HR 822: Concealed Carry Reciprocity Bill Introduced (Updated)

Rep. Cliff Stearns (R-FL) introduced HR 822 on Friday. It is:

To amend title 18, United States Code, to provide a national standard in accordance with which nonresidents of a State may carry concealed firearms in the State.

The full text of the bill is not yet available and he hasn’t issued a press release describing the bill.

Rep. Heath Shuler (D-NC) – my Congressman – is the first co-sponsor of the bill. Whatever else I might say about Heath, he is good on the Second Amendment. You also may remember that he came out in the aftermath of the Tucson shootings saying he had a CCW permit and did carry. He also encouraged his staff to obtain a CCW permit.

I will call Shuler’s office tomorrow to see if I can get a copy of the text of the bill as it may be a few days before the Government Printing Office has it available.

UPDATE: Thanks to Paul Flusche of Congressman Cliff Stearn’s office we have the text of the bill. After a quick reading of the bill, I’d see this is a pretty good bill. If a state issues a concealed carry permit, then your CCW is good there subject to the rules for an unrestricted CCW. For example, if your home state allows you to carry in a place that serves alcohol but you are in North Carolina which doesn’t, you have to abide by the NC CHP regulations.

Here is the full text of the bill:

To amend title 18, United States Code, to provide a national standard in accordance with which nonresidents of a State may carry concealed firearms in the State.

IN THE HOUSE OF REPRESENTATIVES

Mr. STEARNS (for himself and Mr. SHULER) introduced the following bill;
which was referred to the Committee on (blank)

A BILL

To amend title 18, United States Code, to provide a national standard in accordance with which nonresidents of a State may carry concealed firearms in the State.

Be it enacted by the Senate and House of Representatives of the United States of America in Congress assembled,

SECTION 1. SHORT TITLE.
This Act may be cited as the ‘‘National Right-to-Carry Reciprocity Act of 2011’’.

SEC. 2. FINDINGS.
The Congress finds the following:
(1) The Second Amendment to the Constitution of the United States protects the fundamental right of an individual to keep and bear arms, including for purposes of individual self-defense.
(2) The Supreme Court of the United States has recognized this right in the case of District of Columbia v. Heller, and in the case of McDonald v. City of Chicago, has recognized that the right is protected against State infringement by the Fourteenth Amendment to the Constitution of the United States.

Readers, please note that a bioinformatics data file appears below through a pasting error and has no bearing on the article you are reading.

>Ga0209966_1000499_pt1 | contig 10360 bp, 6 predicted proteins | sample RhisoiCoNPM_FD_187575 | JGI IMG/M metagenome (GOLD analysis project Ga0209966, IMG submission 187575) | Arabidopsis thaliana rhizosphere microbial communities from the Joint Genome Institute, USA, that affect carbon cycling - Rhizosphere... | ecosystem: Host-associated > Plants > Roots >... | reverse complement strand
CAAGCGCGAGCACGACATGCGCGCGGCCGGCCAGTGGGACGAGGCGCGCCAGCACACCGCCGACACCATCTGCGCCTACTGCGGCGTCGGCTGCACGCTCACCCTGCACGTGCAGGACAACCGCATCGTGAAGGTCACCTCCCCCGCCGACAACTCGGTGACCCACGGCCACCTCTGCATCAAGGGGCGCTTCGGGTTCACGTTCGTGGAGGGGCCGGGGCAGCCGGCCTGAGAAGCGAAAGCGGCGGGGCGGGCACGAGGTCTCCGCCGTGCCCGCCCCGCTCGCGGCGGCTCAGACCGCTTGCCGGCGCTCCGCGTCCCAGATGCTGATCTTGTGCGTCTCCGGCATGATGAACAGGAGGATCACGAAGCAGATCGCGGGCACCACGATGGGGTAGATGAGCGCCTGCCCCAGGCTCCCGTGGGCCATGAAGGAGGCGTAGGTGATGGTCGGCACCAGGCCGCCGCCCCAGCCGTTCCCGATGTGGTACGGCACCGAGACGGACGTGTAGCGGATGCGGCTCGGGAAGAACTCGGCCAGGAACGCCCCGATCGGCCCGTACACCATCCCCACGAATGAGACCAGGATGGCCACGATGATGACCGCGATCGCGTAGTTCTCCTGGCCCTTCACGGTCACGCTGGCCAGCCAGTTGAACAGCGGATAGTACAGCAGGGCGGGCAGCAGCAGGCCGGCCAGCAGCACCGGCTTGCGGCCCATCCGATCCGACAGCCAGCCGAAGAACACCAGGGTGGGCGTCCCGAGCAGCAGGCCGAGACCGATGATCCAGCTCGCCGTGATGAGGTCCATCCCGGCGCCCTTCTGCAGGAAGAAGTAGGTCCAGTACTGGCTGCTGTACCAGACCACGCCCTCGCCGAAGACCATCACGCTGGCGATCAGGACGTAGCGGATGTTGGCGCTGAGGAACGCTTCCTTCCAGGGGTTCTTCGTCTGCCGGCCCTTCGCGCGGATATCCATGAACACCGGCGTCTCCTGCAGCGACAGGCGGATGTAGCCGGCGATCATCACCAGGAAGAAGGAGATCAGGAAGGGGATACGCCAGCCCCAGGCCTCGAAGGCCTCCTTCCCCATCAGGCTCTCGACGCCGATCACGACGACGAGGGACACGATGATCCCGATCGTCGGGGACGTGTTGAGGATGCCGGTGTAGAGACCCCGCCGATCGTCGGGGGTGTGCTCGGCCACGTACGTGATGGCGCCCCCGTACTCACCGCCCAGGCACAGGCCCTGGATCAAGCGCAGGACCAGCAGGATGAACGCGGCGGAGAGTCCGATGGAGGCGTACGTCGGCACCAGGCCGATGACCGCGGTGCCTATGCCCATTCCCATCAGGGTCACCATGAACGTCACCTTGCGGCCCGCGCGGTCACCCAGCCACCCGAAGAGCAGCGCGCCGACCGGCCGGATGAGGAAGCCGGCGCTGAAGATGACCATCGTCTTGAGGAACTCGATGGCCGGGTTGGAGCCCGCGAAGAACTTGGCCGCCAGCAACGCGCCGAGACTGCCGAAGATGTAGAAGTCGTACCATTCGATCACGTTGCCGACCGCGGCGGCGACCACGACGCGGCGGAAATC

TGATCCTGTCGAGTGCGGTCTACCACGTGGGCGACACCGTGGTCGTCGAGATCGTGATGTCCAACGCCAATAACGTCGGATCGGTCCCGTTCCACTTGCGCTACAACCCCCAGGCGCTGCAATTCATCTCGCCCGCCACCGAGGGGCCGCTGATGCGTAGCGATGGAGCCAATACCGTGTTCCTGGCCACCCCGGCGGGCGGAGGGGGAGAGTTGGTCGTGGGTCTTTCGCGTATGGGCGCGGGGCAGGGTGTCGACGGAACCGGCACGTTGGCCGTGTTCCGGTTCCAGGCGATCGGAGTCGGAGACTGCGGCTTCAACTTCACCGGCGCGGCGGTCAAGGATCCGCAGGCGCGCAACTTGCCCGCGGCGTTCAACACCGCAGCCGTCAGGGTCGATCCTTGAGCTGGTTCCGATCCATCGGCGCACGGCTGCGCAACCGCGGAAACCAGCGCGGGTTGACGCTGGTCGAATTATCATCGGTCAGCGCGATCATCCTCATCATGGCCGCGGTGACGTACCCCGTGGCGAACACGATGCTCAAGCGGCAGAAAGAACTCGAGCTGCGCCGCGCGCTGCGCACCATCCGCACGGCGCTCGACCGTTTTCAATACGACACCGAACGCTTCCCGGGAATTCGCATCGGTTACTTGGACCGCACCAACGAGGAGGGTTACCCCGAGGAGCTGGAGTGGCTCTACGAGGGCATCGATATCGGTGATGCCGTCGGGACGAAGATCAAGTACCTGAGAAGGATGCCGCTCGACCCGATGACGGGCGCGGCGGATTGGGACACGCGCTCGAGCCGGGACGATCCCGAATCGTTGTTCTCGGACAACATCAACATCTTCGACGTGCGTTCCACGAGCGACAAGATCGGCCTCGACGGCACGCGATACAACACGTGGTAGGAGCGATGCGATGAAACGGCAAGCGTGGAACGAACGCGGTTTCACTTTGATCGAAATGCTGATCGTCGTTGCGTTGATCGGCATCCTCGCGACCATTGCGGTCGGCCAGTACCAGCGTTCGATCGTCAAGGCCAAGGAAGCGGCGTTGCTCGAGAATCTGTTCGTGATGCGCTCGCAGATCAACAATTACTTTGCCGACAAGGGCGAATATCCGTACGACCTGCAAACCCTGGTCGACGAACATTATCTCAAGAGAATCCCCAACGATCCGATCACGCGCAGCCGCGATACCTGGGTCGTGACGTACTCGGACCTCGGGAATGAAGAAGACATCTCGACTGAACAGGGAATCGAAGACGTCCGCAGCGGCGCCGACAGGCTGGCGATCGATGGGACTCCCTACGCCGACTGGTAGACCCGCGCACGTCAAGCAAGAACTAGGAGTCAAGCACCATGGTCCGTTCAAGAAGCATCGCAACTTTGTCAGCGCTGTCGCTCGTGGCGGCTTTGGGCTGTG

(3) The Congress has the power to pass legislation to protect against infringement of all rights protected under the Fourteenth Amendment to the Constitution of the United States.
(4) The right to bear arms includes the right to carry arms for self-defense and the defense of others.
(5) The Congress has enacted legislation of national scope authorizing the carrying of concealed firearms by qualified active and retired law enforcement officers.
(6) Forty-eight States provide by statute for the issuance to individuals of permits to carry concealed firearms, or allow the carrying of concealed
firearms for lawful purposes without the need for a permit.
(7) The overwhelming majority of individuals who exercise the right to carry firearms in their own States and other States have proven to be law-abiding, and such carrying has been demonstrated to provide crime prevention or crime resistance benefits for the licensees and for others.
(8) The Congress finds that preventing the lawful carrying of firearms by individuals who are traveling outside their home State interferes with the constitutional right of interstate travel, and harms interstate commerce.
(9) Among the purposes of this Act is the protection of the rights, privileges, and immunities guaranteed to a citizen of the United States by the Fourteenth Amendment to the Constitution of the United States.
(10) The Congress, therefore, should provide for national recognition, in States that issue to their own citizens licenses or permits to carry concealed handguns, of other State permits or licenses to carry concealed handguns.

SEC. 3. RECIPROCITY FOR THE CARRYING OF CERTAIN CONCEALED FIREARMS.
(a) IN GENERAL.—Chapter 44 of title 18, United States Code, is amended by inserting after section 926C the following:
‘‘§ 926D. Reciprocity for the carrying of certain concealed firearms‘‘
(a) Notwithstanding any provision of the law of any State or political subdivision thereof, related to the carrying or transportation of firearms, a person who is not prohibited by Federal law from possessing, transporting, shipping, or receiving a firearm, and who is carrying a government-issued photographic identification document and a valid license or permit which is issued pursuant to the law of a State and which permits the person to carry a concealed firearm, may carry a concealed handgun (other than a machinegun or destructive device) that has been shipped or transported in interstate or foreign commerce, in any State, other than the State of residence of the person, that—
‘‘(1) has a statute that allows residents of the State to obtain licenses or permits to carry concealed firearms; or
‘‘(2) does not prohibit the carrying of concealed firearms by residents of the State for lawful purposes.
‘‘(b) A person carrying a concealed handgun under this section shall be permitted to carry a handgun subject to the same conditions or limitations that apply to residents of the State who have permits issued by the State or are otherwise lawfully allowed to do so by the State.